OTHER EVIDENCE IN SUPPORT OF SHARED PARENTING AND JOINT CUSTODY
Article by Ron Henry in Family Law Quarterly: Much evidence that the child support system is not working.
Papers From Other Sources“Why Georgia's Child Support Guidelines Are Unconstitutional.” [HTML]
“Supporting Georgia's Children: Constitutionally Sound Objectives and Means,” [HTML]
Georgia Bar Journal, Oct. 2000, by Rebecca A. Hoelting. A rebuttal to the above article by William C. Akins.
Improving State Child Support Guidelines, By Donald J. Bieniewicz. [PDF]
This paper is in response to a written request from Joseph S. Crane, Chairman, 1999 Virginia Child Support Quadrennial Review Panel, for a submission setting forth the author's method and suggestions for guidelines for determining child support amounts. The author was an appointed member of an expert panel that provided advice on the general nature of the research and made recommendations that appeared in Evaluation of Child Support Guidelines, prepared by CSR, Inc, for the federal Office of Child Support Enforcement (OCSE) in 1996. He is also author of a model child support guideline that appeared as Chapter 11 in Child Support Guidelines: the Next Generation, which was published by the OCSE in 1994.
NCSEA Research Clearinghouse
This website includes a searchable database of citations, abstracts, and full documents of child support related articles, books, book chapters, dissertations and reports to federal, state, and local governments. The database is updated continuously and is searchable by use of any keyword or phrase including the names of authors, journals, or topical subjects. The site is developed and maintained by the Indiana University Institute for Family and Social Responsibility (FASR) on behalf of the National Child Support Enforcement Association (NCSEA).
“Child Support at a Crossroads: When the Real World Intrudes Upon Academics and Advocates” [HTML]
by Ronald K. Henry, Family Law Quarterly, Spring 1999, pp. 235-264.
A New Zealand and an Australian economist published an article in Agenda (Vol 10, No 2) that applies the economic principles of horizontal and vertial equity to child support.
The Father of Today's Child Support Public Policy: His Personal Exploitation of the System, and the Fallacy of His “Income Shares” Model [MSWord]
by James R. Johnston, August 1998.
Recommendations for Modification of Child Support Guidelines and Reform of their Use Corresponding to the Views of the Pennsylvania Supreme Court [PDF]
by Jay H. Todd, Jr. and Roger F. Gay and Jay H. Todd. Sixteen pages.
Low-Income, Non-Residential Fathers: Off-Balance in a Competitive Economy, In Initial Analysis [HTML]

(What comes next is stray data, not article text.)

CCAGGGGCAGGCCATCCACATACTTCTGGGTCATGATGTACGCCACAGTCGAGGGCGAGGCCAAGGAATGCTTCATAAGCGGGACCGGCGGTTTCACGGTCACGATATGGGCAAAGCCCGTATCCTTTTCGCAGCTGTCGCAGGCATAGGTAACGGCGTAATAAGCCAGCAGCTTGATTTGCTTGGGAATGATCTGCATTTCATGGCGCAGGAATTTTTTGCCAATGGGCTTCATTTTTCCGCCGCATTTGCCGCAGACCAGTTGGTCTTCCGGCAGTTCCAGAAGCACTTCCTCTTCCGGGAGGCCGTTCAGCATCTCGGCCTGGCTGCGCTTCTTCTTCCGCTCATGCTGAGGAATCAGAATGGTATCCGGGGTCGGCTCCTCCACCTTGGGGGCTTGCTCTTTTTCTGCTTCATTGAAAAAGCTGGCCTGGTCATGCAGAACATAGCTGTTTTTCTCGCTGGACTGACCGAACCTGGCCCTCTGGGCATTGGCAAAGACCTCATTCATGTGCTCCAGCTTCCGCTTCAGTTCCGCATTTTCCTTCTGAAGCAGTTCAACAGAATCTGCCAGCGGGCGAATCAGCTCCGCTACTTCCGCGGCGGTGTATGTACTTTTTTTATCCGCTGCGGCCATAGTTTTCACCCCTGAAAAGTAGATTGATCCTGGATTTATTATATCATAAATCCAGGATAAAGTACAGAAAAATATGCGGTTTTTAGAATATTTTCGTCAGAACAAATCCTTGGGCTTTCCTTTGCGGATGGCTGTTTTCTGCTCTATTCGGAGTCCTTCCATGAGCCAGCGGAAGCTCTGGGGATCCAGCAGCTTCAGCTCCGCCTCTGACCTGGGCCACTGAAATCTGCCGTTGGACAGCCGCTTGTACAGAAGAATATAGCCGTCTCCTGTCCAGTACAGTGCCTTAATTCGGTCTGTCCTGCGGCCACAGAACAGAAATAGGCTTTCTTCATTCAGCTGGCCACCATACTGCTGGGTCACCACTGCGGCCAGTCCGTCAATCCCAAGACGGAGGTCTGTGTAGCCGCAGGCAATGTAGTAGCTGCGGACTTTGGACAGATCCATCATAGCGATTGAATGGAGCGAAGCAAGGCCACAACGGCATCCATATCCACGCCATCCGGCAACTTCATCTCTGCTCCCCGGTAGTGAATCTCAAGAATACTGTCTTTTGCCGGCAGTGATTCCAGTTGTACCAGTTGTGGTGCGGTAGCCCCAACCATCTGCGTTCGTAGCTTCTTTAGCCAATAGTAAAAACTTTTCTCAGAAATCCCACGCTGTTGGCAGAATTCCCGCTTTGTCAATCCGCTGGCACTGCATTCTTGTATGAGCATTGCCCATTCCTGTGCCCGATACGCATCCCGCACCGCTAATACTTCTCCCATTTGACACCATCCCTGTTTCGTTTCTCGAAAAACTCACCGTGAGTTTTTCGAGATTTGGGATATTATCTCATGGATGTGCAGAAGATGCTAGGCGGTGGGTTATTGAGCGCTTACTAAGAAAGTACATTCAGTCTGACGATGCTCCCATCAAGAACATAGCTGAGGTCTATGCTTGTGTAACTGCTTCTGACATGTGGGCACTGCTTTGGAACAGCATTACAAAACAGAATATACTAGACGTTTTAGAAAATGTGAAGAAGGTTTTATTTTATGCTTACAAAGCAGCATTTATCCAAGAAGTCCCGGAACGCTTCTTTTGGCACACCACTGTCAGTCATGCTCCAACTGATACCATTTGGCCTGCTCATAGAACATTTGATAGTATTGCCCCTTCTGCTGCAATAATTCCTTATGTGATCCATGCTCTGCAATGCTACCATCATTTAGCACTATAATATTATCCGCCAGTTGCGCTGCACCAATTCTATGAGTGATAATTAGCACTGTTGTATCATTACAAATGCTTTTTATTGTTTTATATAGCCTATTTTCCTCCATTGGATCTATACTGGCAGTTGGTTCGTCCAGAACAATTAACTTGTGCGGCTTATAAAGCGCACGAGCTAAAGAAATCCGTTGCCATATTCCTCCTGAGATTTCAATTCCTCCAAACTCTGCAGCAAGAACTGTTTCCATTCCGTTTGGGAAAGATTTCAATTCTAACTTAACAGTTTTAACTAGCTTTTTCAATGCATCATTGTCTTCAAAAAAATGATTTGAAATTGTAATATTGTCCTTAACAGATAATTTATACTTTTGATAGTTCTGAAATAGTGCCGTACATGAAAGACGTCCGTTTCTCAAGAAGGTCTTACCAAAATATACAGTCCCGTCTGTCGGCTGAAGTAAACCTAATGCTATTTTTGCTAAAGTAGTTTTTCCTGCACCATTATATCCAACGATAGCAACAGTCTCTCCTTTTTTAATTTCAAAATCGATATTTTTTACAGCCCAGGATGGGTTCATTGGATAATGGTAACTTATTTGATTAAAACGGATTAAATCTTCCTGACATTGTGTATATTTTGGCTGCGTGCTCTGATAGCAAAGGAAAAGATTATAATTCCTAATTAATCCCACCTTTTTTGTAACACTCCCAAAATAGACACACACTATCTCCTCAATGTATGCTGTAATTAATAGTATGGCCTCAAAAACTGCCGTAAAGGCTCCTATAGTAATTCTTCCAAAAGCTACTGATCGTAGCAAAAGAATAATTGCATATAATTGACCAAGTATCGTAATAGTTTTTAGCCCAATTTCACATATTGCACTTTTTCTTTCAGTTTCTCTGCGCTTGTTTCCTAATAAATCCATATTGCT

By Kathryn Edin, Laura Lein, Timothy Nelson, September 28, 1998.
The Solution to the Child Support Guideline Problem [PDF]
By Roger F. Gay.
New Equations for Calculating Child Support and Spousal Maintenance [PDF]
With Discussion on Child Support Guidelines by Roger Gay .
Noncustodial Fathers: Can They Afford to Pay More Child Suppor [HTML]
by Elaine Sorenson, the Urban Institute.
Smith v. Smith [MSWord]
Oregon Supreme Court opinion limiting child support guidelines designed for welfare cases to welfare cases. Also that child support should not be so burdensome as to deny the obligor the ability to meet basic living needs. Smith v. Smith, 626 P2d 342, (No. 71-3146, CA 16098, SC 27080) Supreme Court of Oregon, En Banc, Argued and submitted Sept. 8, 1980. Decided March 24, 1981.
What Where They Thinking? The Development of Child Support Guidelines in Canada [PDF]
Written Brief, 2000, by Paul Millar and Anne H. Gauthier, CANADA.
The working paper version of an article published in the Canadian Journal of Law and Society [Vol. 17, No. 1, p. 139-162]. Examines the historical development of the child support guidelines adopted for Canada in 1997, and the assumptions that underpin them. The original goals of the guidelines are compared with their apparent and likely results to provide a map for future adjustments and policy revision.
Presentation to the Senate Committee on Child Support Guidelines [HTML]
Written Brief, April, 1998, by Karen Selick, CANADA. A critical evaluation of the underlying philosophy of Canada's child support guidelines by a practicing attorney. Applicable to guidelines in the U.S. and other countries.
Are you concerned about father's rights? Fathers are routinely discriminated against in family court, the district attorney, and the office of child support enforcement. Parenting includes much more than writing a check once a month. The best interest of the child is served most effectively by shared parenting. It is the position of ANCPR that father's rights is actually a subset of the broader issue of parents rights, or parental rights. Yet courts all across the nation continue to ignore the importance of fathers in family court. The District Attorney looks upon fathers as mere pay checks.
CHILD SUPPORT MODIFICATION
>C. S. modification should be much simpler. The best interest of the child is not served by ignoring the benefits of joint custody. Courts should respect the needs of children by de-emphasizing c.s. enforcement and stressing shared custody. Parents rights to and ongoing relationship with their children are continually ignored by courts. Parenting is hard enough as it is. Parenting would be much easier if the noncustodial parent were not being driven into poverty by the district attorney and the office of child support enforcement. Our Modification Handbook, comes free as a benefit of membership in ANCPR. It will help you modify custody, modify visitation or modify C. S. Our Membership Resources help you to understand how family courts work so you can protect your parents rights.